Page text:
Wednesday, April 10, 2013

You Might Write New Adult If...

by J. Lea López

The New Adult category is still a new thing. Some still don't think it's a thing at all, but that hasn't kept it from getting some more mainstream attention recently. Despite the growing interest, confusion about what NA is or isn't persists. Just for fun, here's a handy way to tell if you're writing NA fiction.

You might be writing New Adult...

  • If your student-by-day-crime-fighter-by-night protagonist has emotional drama on the side, but it isn't about her first kiss/prom/parents divorcing/etc.—it's about deciding who she wants to be in the world now that she's about to head out on her own;
  • If you've ever been told your characters need to be younger to fit into YA, or older to appeal to adult readers;
  • If the mere mention of this New York Times piece from last December, or ABC's Nightline in late February made you see red with rage. And maybe still does;
  • If you have a permanent bruise on your forehead from smacking it against your keyboard every time someone says "Oh, so it has lots of sex, right?"
  • If aging your characters up or down would significantly change the emotional dynamic of key elements, or make them impossible altogether—the perceived scandal in a May-December romance becomes less of an issue when the younger character is 30, just plain creepy and illegal if she's 13, but juuust right for awesome drama when she's 19 and struggling to separate from the constraints of her parents;
  • If you stalk the #NALitChat hashtag on Twitter;
  • If your characters are making important, adult life decisions, often for the first time. They have neither the hindsight based on years of life experience, like the 35- or 45-year-old character of adult fiction, nor the need/desire for guidance from parental figures or mentors, like the 16-year-old YA character;
  • If your pulse pounds every time another awesome agent or editor tweets that they are now (finally, FINALLY!) accepting NA submissions.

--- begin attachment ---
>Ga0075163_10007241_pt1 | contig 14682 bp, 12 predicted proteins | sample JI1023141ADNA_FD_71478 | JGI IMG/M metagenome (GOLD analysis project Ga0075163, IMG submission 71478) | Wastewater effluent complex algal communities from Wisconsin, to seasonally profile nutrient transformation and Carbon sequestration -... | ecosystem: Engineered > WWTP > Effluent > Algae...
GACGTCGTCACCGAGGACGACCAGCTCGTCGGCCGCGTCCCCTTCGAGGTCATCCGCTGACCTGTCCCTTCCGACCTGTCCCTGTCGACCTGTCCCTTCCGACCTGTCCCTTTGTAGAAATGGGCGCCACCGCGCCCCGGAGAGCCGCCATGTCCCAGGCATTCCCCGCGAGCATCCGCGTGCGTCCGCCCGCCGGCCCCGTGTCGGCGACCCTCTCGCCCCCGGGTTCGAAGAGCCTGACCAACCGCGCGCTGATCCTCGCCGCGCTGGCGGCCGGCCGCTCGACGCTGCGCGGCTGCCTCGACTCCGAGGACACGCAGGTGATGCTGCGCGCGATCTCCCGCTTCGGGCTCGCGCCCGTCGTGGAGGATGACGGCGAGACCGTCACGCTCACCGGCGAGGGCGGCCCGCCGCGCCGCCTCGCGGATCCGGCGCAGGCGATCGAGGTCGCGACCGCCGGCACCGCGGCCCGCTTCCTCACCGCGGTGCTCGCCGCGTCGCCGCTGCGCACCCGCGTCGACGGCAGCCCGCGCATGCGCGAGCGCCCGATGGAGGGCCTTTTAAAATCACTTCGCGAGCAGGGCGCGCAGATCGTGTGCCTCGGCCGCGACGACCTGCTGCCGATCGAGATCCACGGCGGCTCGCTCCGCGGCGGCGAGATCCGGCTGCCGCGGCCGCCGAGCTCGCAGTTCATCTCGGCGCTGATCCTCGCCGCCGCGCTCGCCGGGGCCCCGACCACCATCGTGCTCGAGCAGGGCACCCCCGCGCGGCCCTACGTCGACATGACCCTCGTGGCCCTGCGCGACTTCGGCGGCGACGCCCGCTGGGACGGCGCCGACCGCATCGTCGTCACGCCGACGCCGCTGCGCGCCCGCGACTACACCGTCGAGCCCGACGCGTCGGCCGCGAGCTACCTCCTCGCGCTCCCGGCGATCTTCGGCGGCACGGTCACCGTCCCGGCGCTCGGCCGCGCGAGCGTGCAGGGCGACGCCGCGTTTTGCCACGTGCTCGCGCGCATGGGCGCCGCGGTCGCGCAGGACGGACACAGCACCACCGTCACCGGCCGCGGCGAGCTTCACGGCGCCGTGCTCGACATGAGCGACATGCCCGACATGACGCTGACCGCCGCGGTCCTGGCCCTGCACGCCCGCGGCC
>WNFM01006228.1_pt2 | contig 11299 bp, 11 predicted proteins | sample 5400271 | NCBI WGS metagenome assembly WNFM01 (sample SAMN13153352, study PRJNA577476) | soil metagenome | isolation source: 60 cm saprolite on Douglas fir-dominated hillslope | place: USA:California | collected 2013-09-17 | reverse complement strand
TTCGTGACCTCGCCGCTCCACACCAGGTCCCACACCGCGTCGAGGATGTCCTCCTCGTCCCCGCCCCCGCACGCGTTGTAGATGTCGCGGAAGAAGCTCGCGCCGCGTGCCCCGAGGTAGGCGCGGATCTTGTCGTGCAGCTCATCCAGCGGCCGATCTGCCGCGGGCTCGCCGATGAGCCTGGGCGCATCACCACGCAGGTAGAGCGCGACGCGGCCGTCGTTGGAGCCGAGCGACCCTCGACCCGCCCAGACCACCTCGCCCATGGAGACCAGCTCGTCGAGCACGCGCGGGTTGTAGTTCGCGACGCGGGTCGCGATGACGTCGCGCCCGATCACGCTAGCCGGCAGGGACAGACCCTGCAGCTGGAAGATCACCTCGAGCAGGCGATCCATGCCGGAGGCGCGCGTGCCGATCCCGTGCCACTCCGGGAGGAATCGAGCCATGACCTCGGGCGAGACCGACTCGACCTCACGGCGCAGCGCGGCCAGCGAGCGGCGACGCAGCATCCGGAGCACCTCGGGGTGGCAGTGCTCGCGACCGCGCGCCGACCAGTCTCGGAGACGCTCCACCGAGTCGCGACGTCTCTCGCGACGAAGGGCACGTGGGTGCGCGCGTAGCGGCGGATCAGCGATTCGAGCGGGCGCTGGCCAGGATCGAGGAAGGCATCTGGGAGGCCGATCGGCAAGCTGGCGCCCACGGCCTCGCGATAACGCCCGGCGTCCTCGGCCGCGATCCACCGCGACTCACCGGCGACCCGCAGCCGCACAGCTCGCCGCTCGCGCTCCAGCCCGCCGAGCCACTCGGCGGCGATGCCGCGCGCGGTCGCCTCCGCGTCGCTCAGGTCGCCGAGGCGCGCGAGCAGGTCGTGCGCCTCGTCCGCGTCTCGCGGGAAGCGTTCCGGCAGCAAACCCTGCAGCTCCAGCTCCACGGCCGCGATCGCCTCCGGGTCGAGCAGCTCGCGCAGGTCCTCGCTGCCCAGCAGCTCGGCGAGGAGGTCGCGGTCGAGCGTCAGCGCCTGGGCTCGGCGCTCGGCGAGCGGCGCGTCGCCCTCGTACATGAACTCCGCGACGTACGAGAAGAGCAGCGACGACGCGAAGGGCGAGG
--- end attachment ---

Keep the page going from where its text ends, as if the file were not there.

What are some other (fun or serious) ways you would finish the statement "You might be writing New Adult if..."? Let me know in the comments!

J. Lea López writes contemporary NA and erotica. Find her on Twitter or her blog. To read some of her mainstream short stories, check out the anthologies The Fall: Tales from the Apocalypse and Spring Fevers. Find some of her erotic short stories on her Facebook page. 


    Diana said...

    I love this! It's all so true!

    Sarra Cannon said...

    Such a great list! Love!

    Carrie Butler said...

    Haha! I love the one about the bruise...

    Lexa Cain said...

    I was so excited to read this! I've decided to change from YA to NA, (I was fed up with teen voice) and am thrilled to see so many agents suddenly taking NA. The only problem is, half the ideas that come to me still have teen characters. I spent so many years writing YA, it's stuck to me like gum under a school desk!
    Great post!

    J. Lea Lopez said...

    Thanks for reading, ladies! I'm happy to see NA getting some mainstream media attention recently, even if it has resulted in that forehead bruise... ;-)

    Lanette said...

    I was told by a contest judge that my novel isn't NA because she already graduated from college, but she's a 23yo recent grad striking out on her own and making adult decisions for the first time while trying to push out her mom's nagging voice in her head.

    That should go on the list: If your MC is trying to shove her mom's nagging voice out of her head while she makes her own decisions and constantly screws up, you might be writing NA.